# Calculating the Nth number in the supertable of two numbers

Below is the problem:

Little Timmy is exceptionally good at math tables, so his teacher decided to make things a bit more interesting. His teacher gave him two numbers, A and B, and told him to merge the tables of A and B in order (ascending order), removing the duplicates and thus supertable of A and B, and asks Little Timmy the Nth number. Given A, B and N, calculate the Nth number in the supertable of A and B.

Input

First line contains number of test cases T . Each test case contains three integers A, B and N.

Output

For each test case print the Nth number of the supertable.

Here is my code:

BufferedReader br = new BufferedReader(new InputStreamReader(System.in));
int N = Integer.parseInt(line);

SortedSet<Integer> sort=new TreeSet<>();
for (int i = 0; i < N; i++) {
if(input[0].equals(input[1])){
System.out.println(Integer.parseInt(input[0])*Integer.parseInt(input[2]));
}else{
for(int i1=1;i1<Integer.parseInt(input[2]);i1++){
if(sort.size()==Integer.parseInt(input[2]))
break;
if(sort.size()==Integer.parseInt(input[2]))
break;
}
System.out.println(sort.toArray()[Integer.parseInt(input[2])-1]);
}
}


The problem is that my code is taking too long to run and I am not passing my test cases because of time constraints. How can I optimize this code so that it may run fast?

• Please edit the problem statement. – vnp Aug 1 '14 at 18:59
• I don't quite understand the problem description, can you add example inputs/outputs? – Simon Forsberg Aug 1 '14 at 19:00

If I just look at the code, without looking at the algorithm, here's something you could optimize:

String[] input=br.readLine().split(" ");
if(input[0].equals(input[1])){
System.out.println(Integer.parseInt(input[0])*Integer.parseInt(input[2]));
}else{
for(int i1=1;i1<Integer.parseInt(input[2]);i1++){
if(sort.size()==Integer.parseInt(input[2]))
break;
if(sort.size()==Integer.parseInt(input[2]))
break;
}
System.out.println(sort.toArray()[Integer.parseInt(input[2])-1]);
}


What's up with all the parseInt? I have a feeling parseInt is very expensive. So let's do that only once.

No matter what you do, you always need input[2] and input[0]. You only need input[1] once you reach the for loop, so I've moved the declaration near the for loop.

String[] input=br.readLine().split(" ");
int input0 = Integer.parseInt(input[0]);
int input2 = Integer.parseInt(input[2]);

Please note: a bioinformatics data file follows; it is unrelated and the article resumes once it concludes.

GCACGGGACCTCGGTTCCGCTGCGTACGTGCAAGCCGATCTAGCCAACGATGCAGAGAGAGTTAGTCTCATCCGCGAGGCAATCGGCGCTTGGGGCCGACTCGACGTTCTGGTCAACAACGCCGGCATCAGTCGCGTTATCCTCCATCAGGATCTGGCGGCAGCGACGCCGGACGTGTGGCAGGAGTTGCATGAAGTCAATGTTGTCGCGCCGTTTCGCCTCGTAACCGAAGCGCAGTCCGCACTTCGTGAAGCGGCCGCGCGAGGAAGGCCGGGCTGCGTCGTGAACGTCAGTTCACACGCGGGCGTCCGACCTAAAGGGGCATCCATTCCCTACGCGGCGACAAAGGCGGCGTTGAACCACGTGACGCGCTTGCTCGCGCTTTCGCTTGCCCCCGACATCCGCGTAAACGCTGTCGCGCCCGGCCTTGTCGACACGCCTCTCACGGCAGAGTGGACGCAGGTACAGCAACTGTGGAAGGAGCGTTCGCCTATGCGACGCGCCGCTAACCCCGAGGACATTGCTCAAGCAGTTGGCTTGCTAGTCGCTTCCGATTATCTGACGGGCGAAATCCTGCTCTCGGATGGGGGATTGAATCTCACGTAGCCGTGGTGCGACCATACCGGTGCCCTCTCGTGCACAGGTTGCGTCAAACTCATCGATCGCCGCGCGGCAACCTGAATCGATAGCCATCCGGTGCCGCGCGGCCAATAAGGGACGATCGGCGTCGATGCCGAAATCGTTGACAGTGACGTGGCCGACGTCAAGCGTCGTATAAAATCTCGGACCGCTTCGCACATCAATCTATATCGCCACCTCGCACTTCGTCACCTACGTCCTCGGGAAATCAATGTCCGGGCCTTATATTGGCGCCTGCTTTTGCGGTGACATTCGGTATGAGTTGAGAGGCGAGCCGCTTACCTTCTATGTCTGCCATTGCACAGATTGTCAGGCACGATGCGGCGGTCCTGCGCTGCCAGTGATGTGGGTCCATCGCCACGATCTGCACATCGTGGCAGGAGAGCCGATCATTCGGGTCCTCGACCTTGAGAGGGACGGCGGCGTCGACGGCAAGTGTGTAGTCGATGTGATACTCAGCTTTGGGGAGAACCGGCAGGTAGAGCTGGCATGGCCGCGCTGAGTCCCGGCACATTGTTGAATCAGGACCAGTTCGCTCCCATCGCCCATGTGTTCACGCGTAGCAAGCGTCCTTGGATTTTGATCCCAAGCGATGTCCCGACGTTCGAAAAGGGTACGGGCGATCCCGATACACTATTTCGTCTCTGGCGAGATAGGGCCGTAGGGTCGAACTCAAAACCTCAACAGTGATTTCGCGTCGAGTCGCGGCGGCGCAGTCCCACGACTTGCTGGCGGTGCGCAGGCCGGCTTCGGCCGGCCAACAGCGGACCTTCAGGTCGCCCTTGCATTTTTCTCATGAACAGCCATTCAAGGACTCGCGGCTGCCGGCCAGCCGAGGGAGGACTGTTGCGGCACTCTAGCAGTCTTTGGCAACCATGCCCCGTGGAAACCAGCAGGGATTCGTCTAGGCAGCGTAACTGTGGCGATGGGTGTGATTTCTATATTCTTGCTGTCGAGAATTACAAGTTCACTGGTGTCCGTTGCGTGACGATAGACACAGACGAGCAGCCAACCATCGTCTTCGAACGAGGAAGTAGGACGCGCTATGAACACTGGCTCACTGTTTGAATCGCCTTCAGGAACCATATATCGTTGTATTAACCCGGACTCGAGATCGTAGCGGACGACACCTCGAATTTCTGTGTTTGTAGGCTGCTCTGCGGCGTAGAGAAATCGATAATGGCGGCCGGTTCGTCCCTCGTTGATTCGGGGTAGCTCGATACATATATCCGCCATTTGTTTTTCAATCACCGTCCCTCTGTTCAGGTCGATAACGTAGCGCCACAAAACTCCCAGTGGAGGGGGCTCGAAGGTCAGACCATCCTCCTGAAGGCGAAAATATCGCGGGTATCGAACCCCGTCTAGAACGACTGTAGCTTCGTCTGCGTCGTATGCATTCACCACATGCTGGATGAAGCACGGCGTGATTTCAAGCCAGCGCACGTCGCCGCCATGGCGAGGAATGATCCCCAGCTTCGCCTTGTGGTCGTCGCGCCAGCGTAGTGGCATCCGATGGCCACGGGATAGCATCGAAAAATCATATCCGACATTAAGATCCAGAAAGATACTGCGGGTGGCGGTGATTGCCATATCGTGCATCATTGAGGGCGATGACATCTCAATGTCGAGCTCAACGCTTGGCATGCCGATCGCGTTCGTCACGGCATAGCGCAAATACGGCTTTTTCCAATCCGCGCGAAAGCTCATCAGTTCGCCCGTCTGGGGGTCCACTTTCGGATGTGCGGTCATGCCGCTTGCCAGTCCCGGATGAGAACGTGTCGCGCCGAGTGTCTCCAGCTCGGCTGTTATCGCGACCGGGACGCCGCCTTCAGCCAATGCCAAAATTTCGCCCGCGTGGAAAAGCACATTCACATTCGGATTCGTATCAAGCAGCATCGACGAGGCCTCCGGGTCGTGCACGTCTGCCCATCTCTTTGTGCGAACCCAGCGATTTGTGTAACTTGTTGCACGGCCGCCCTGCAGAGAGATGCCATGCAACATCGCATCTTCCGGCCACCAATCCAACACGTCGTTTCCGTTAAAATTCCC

if(input[0].equals(input[1])){
System.out.println(input0*input2);
}else{
int input1 = Integer.parseInt(input[1]);
for(int i1=1;i1<input2;i1++){
if(sort.size()==input2)
break;
if(sort.size()==input2)
break;
}
System.out.println(sort.toArray()[input2-1]);
}


There's probably a greater optimization to be made on a algorithmic level, but this at least fixes one issue.

• Adding a variable for input[1] would be good though as you could name it properly. – Simon Forsberg Aug 1 '14 at 19:43
• @SimonAndréForsberg That's the thing though... even after reading rolfl's answer... I still don't know what the code is trying to do. So I wouldn't know what kind of names to use and I wouldn't know what functions to split it up into. Plus, parsing input[1] before it's needed might undo some of the performance gains I made. – Pimgd Aug 1 '14 at 19:45
• @SimonAndréForsberg Oh wait, I made a mistake, because input[1] is in the for loop it CAN be needed multiple times! – Pimgd Aug 1 '14 at 19:51

The TreeSet is a problem because it has a significant time-complexity (and storage size). Adds to the TreeSet are $O(\log{n})$. As the dataset grows, it gets noticeably slower. You can be sure that the test software will do something like: 3 11 5000000 as input, and that will take a long time, and a lot of space, in your TreeSet.

Your solution, because of the TreeSet, essentially becomes one of time complexity $O(n \log{n})$, and space complexity $O(n)$

The solution is much simpler than what you have done... consider a simple function:

private static final int getNthCross(final int a, final int b, final int count) {
int val = Integer.MIN_VALUE;
int nexta = a;
int nextb = b;
for (int i = 0; i < count; i++) {
val = Math.min(nexta, nextb);
nexta = val < nexta ? nexta : (nexta + a);
nextb = val < nextb ? nextb : (nextb + b);
}
return val;
}


This function uses no additional storage, and it simply counts as many times as needed, and uses whichever value comes next.

It runs in $O(n)$, and space complexity $O(1)$